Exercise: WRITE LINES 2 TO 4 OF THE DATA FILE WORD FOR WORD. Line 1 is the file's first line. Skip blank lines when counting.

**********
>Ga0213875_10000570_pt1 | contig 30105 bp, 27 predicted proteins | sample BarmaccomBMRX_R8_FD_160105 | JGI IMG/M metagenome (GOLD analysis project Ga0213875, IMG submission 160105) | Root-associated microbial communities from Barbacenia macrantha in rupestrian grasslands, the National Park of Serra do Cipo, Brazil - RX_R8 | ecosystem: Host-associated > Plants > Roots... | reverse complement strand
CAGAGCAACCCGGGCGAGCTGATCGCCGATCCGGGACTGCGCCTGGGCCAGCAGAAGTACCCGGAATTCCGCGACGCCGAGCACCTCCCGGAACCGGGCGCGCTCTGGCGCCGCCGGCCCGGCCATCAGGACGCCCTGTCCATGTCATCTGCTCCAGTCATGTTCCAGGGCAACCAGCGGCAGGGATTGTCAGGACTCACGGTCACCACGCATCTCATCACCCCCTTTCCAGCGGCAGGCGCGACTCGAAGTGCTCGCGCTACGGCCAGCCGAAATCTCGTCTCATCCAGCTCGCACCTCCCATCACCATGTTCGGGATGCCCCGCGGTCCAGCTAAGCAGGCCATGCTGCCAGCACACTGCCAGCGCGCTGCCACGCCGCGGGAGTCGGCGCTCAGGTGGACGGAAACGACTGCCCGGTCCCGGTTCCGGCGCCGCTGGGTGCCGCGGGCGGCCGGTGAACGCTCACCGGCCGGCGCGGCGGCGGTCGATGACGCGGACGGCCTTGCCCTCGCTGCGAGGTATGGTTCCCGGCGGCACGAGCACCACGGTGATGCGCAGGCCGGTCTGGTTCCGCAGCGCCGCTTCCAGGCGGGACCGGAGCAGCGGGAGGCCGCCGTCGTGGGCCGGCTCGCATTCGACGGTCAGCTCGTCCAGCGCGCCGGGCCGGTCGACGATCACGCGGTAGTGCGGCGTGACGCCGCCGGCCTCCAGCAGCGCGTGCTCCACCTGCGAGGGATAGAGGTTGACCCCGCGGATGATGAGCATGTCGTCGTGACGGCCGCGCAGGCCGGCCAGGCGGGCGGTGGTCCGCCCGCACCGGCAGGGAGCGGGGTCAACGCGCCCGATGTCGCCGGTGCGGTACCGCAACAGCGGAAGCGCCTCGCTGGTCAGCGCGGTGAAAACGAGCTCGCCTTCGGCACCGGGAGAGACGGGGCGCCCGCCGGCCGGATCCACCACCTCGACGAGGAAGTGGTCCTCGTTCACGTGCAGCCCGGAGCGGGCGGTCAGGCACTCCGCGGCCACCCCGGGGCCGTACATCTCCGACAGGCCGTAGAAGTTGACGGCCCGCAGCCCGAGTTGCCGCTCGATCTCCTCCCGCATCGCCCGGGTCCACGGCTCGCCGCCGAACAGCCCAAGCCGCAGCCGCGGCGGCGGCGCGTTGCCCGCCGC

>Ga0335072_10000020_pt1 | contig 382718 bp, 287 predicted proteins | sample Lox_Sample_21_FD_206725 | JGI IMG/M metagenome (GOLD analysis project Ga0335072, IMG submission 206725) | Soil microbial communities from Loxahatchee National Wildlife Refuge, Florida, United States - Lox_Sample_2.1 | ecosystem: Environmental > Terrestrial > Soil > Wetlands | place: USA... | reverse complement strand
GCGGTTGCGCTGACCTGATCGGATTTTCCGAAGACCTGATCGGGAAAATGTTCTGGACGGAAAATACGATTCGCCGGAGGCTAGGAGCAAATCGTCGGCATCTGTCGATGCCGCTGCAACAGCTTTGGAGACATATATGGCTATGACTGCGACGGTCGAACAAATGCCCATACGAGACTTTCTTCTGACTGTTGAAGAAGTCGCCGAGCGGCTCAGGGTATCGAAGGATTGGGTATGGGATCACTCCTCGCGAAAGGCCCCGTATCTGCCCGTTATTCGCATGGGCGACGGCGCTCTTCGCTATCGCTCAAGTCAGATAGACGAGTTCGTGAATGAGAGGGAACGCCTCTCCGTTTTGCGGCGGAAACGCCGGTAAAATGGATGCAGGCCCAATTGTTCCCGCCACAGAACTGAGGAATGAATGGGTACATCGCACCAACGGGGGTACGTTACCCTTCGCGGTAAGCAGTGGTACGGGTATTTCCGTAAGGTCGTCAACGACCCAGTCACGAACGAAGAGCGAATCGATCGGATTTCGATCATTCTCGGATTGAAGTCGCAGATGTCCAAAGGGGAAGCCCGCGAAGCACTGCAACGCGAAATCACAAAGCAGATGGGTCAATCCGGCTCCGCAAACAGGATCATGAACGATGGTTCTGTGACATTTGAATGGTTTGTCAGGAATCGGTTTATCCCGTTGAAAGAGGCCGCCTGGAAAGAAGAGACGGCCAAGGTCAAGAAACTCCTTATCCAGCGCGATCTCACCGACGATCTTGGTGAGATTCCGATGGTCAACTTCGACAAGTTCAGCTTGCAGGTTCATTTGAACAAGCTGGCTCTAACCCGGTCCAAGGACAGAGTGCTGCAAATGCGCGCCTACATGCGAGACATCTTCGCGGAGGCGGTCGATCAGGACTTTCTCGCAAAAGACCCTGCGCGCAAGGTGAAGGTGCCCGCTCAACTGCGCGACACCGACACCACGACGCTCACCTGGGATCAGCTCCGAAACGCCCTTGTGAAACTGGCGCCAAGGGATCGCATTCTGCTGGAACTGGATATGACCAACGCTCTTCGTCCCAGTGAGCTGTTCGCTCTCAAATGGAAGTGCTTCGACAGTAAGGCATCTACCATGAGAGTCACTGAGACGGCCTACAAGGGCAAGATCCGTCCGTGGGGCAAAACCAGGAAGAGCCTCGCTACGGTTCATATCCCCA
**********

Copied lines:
CAGAGCAACCCGGGCGAGCTGATCGCCGATCCGGGACTGCGCCTGGGCCAGCAGAAGTACCCGGAATTCCGCGACGCCGAGCACCTCCCGGAACCGGGCGCGCTCTGGCGCCGCCGGCCCGGCCATCAGGACGCCCTGTCCATGTCATCTGCTCCAGTCATGTTCCAGGGCAACCAGCGGCAGGGATTGTCAGGACTCACGGTCACCACGCATCTCATCACCCCCTTTCCAGCGGCAGGCGCGACTCGAAGTGCTCGCGCTACGGCCAGCCGAAATCTCGTCTCATCCAGCTCGCACCTCCCATCACCATGTTCGGGATGCCCCGCGGTCCAGCTAAGCAGGCCATGCTGCCAGCACACTGCCAGCGCGCTGCCACGCCGCGGGAGTCGGCGCTCAGGTGGACGGAAACGACTGCCCGGTCCCGGTTCCGGCGCCGCTGGGTGCCGCGGGCGGCCGGTGAACGCTCACCGGCCGGCGCGGCGGCGGTCGATGACGCGGACGGCCTTGCCCTCGCTGCGAGGTATGGTTCCCGGCGGCACGAGCACCACGGTGATGCGCAGGCCGGTCTGGTTCCGCAGCGCCGCTTCCAGGCGGGACCGGAGCAGCGGGAGGCCGCCGTCGTGGGCCGGCTCGCATTCGACGGTCAGCTCGTCCAGCGCGCCGGGCCGGTCGACGATCACGCGGTAGTGCGGCGTGACGCCGCCGGCCTCCAGCAGCGCGTGCTCCACCTGCGAGGGATAGAGGTTGACCCCGCGGATGATGAGCATGTCGTCGTGACGGCCGCGCAGGCCGGCCAGGCGGGCGGTGGTCCGCCCGCACCGGCAGGGAGCGGGGTCAACGCGCCCGATGTCGCCGGTGCGGTACCGCAACAGCGGAAGCGCCTCGCTGGTCAGCGCGGTGAAAACGAGCTCGCCTTCGGCACCGGGAGAGACGGGGCGCCCGCCGGCCGGATCCACCACCTCGACGAGGAAGTGGTCCTCGTTCACGTGCAGCCCGGAGCGGGCGGTCAGGCACTCCGCGGCCACCCCGGGGCCGTACATCTCCGACAGGCCGTAGAAGTTGACGGCCCGCAGCCCGAGTTGCCGCTCGATCTCCTCCCGCATCGCCCGGGTCCACGGCTCGCCGCCGAACAGCCCAAGCCGCAGCCGCGGCGGCGGCGCGTTGCCCGCCGC

>Ga0335072_10000020_pt1 | contig 382718 bp, 287 predicted proteins | sample Lox_Sample_21_FD_206725 | JGI IMG/M metagenome (GOLD analysis project Ga0335072, IMG submission 206725) | Soil microbial communities from Loxahatchee National Wildlife Refuge, Florida, United States - Lox_Sample_2.1 | ecosystem: Environmental > Terrestrial > Soil > Wetlands | place: USA... | reverse complement strand
GCGGTTGCGCTGACCTGATCGGATTTTCCGAAGACCTGATCGGGAAAATGTTCTGGACGGAAAATACGATTCGCCGGAGGCTAGGAGCAAATCGTCGGCATCTGTCGATGCCGCTGCAACAGCTTTGGAGACATATATGGCTATGACTGCGACGGTCGAACAAATGCCCATACGAGACTTTCTTCTGACTGTTGAAGAAGTCGCCGAGCGGCTCAGGGTATCGAAGGATTGGGTATGGGATCACTCCTCGCGAAAGGCCCCGTATCTGCCCGTTATTCGCATGGGCGACGGCGCTCTTCGCTATCGCTCAAGTCAGATAGACGAGTTCGTGAATGAGAGGGAACGCCTCTCCGTTTTGCGGCGGAAACGCCGGTAAAATGGATGCAGGCCCAATTGTTCCCGCCACAGAACTGAGGAATGAATGGGTACATCGCACCAACGGGGGTACGTTACCCTTCGCGGTAAGCAGTGGTACGGGTATTTCCGTAAGGTCGTCAACGACCCAGTCACGAACGAAGAGCGAATCGATCGGATTTCGATCATTCTCGGATTGAAGTCGCAGATGTCCAAAGGGGAAGCCCGCGAAGCACTGCAACGCGAAATCACAAAGCAGATGGGTCAATCCGGCTCCGCAAACAGGATCATGAACGATGGTTCTGTGACATTTGAATGGTTTGTCAGGAATCGGTTTATCCCGTTGAAAGAGGCCGCCTGGAAAGAAGAGACGGCCAAGGTCAAGAAACTCCTTATCCAGCGCGATCTCACCGACGATCTTGGTGAGATTCCGATGGTCAACTTCGACAAGTTCAGCTTGCAGGTTCATTTGAACAAGCTGGCTCTAACCCGGTCCAAGGACAGAGTGCTGCAAATGCGCGCCTACATGCGAGACATCTTCGCGGAGGCGGTCGATCAGGACTTTCTCGCAAAAGACCCTGCGCGCAAGGTGAAGGTGCCCGCTCAACTGCGCGACACCGACACCACGACGCTCACCTGGGATCAGCTCCGAAACGCCCTTGTGAAACTGGCGCCAAGGGATCGCATTCTGCTGGAACTGGATATGACCAACGCTCTTCGTCCCAGTGAGCTGTTCGCTCTCAAATGGAAGTGCTTCGACAGTAAGGCATCTACCATGAGAGTCACTGAGACGGCCTACAAGGGCAAGATCCGTCCGTGGGGCAAAACCAGGAAGAGCCTCGCTACGGTTCATATCCCCA